I've already asked a question about ransomware on OS X in general. But I failed to get a response regarding whether FileVault protects against it. That is what this question is about. I'm also interested to know whether encrypted Time Machine backups are safe from ransomware.

Ransomware here is defined as malicious software that encrypts the user's data against their will/knowledge and demands a ransom in exchange for the encryption key.

We'll look at three examples:

  1. The malware is running without superuser privileges. The unwitting user may just have ran a compromised/malicious app that they believed was something else, and then let it run in the background for long enough to do damage.

  2. The malware is running with superuser privileges. The user, believing the software to be something else, has granted it root access by giving the root password. The user may even have installed the software by giving the root password.

  3. The user didn't run any app at all, the malware managed to run in some other way. (Is this even possible on OS X?)

In cases 1 and 2 the user would have turned off OS X's "trusted sources only" setting. (Side question: Is it at all possible to be affected by ransomware while this setting is on?)

Looking at 1., 2. and 3. separately, can the malware:

A: Access FileVault protected data?

B: Modify/Delete FileVault protected data?

C: (A combination of A and B) Encrypt FileVault protected data and overwrite (securely delete) the original FileVault data)?

Is there any difference between locally stored FileVault protected data, and encrypted Time Machine backups stored on another drive? I'm also interested in the answer regarding the latter.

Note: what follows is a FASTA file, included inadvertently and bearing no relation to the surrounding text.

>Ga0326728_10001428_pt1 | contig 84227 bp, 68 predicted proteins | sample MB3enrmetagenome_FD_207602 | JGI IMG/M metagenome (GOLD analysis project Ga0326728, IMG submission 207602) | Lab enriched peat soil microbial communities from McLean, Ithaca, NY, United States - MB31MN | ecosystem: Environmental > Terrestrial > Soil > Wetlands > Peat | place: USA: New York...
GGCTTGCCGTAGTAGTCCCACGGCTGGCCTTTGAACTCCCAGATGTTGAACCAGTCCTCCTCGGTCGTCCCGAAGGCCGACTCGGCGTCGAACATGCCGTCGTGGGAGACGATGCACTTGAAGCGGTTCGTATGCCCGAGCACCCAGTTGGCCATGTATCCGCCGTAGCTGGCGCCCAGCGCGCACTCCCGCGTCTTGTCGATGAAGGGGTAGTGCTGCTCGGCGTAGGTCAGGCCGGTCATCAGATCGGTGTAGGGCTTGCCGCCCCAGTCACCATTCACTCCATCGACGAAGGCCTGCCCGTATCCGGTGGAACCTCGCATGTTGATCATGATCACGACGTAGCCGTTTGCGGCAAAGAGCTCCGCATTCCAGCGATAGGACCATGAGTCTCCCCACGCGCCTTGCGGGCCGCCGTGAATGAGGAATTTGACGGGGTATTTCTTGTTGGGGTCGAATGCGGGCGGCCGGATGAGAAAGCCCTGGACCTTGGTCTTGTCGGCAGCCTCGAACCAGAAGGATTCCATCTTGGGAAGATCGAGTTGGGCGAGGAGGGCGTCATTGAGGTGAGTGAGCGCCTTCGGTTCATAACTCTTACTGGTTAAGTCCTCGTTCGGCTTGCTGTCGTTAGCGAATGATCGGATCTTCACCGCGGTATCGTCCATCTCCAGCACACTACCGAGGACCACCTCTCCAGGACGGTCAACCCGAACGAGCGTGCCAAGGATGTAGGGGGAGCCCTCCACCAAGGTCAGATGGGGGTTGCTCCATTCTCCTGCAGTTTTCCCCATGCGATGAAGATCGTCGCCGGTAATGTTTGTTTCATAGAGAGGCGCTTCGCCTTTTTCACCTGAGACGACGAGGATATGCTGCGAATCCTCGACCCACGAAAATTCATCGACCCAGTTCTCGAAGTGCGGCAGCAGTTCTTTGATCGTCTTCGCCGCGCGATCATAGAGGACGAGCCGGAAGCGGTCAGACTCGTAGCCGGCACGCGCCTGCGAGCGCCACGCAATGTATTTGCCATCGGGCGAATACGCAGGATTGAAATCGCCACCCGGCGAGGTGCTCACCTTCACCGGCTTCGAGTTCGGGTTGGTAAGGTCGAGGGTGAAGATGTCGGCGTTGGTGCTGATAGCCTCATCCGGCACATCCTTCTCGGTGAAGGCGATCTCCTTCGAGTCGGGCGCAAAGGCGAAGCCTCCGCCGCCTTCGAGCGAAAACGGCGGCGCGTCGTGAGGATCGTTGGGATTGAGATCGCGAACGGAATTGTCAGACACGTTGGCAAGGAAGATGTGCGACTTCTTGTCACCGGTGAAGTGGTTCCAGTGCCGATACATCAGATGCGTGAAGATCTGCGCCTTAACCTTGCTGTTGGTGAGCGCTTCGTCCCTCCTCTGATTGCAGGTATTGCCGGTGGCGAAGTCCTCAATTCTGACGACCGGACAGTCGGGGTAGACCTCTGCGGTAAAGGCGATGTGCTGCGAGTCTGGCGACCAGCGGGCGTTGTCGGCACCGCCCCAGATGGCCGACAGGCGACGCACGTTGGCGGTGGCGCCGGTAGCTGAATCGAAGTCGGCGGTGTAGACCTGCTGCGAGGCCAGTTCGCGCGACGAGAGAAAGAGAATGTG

2 Answers 2


Ransomware works by selecting certain files (normally by type - like docs, bitcoin wallets, etc), encrypting those individual files and forcing you to pay up for a key to decrypt them.

FileVault protects your data on your Mac by encrypting the whole disk. When you boot up your Mac, you put in a password that effectively "decrypts" the drive and allows it to run as-is. That said, once you've put the key in the lock, so to speak, FileVault wouldn't be protecting you from ransomware. You'd still be just as vulnerable as the ransomware would be running after FileVault had been unlocked.

As for the Time Machine backups, this is more complicated. Those backups are stored encrypted at rest, and only decrypted when they're accessed. This means the files inside the backups themselves would not be individually identifiable to ransomware that was running - however the entire backup could be. So the ransomware could encrypt the whole thing as a unit, instead of just the individual files.

As for OSX's "trusted sources" setting, there have been multiple exploits against this feature as of late and it's not as trustworthy as it seems. I couldn't say for certain it wouldn't protect you, but I wouldn't count on it.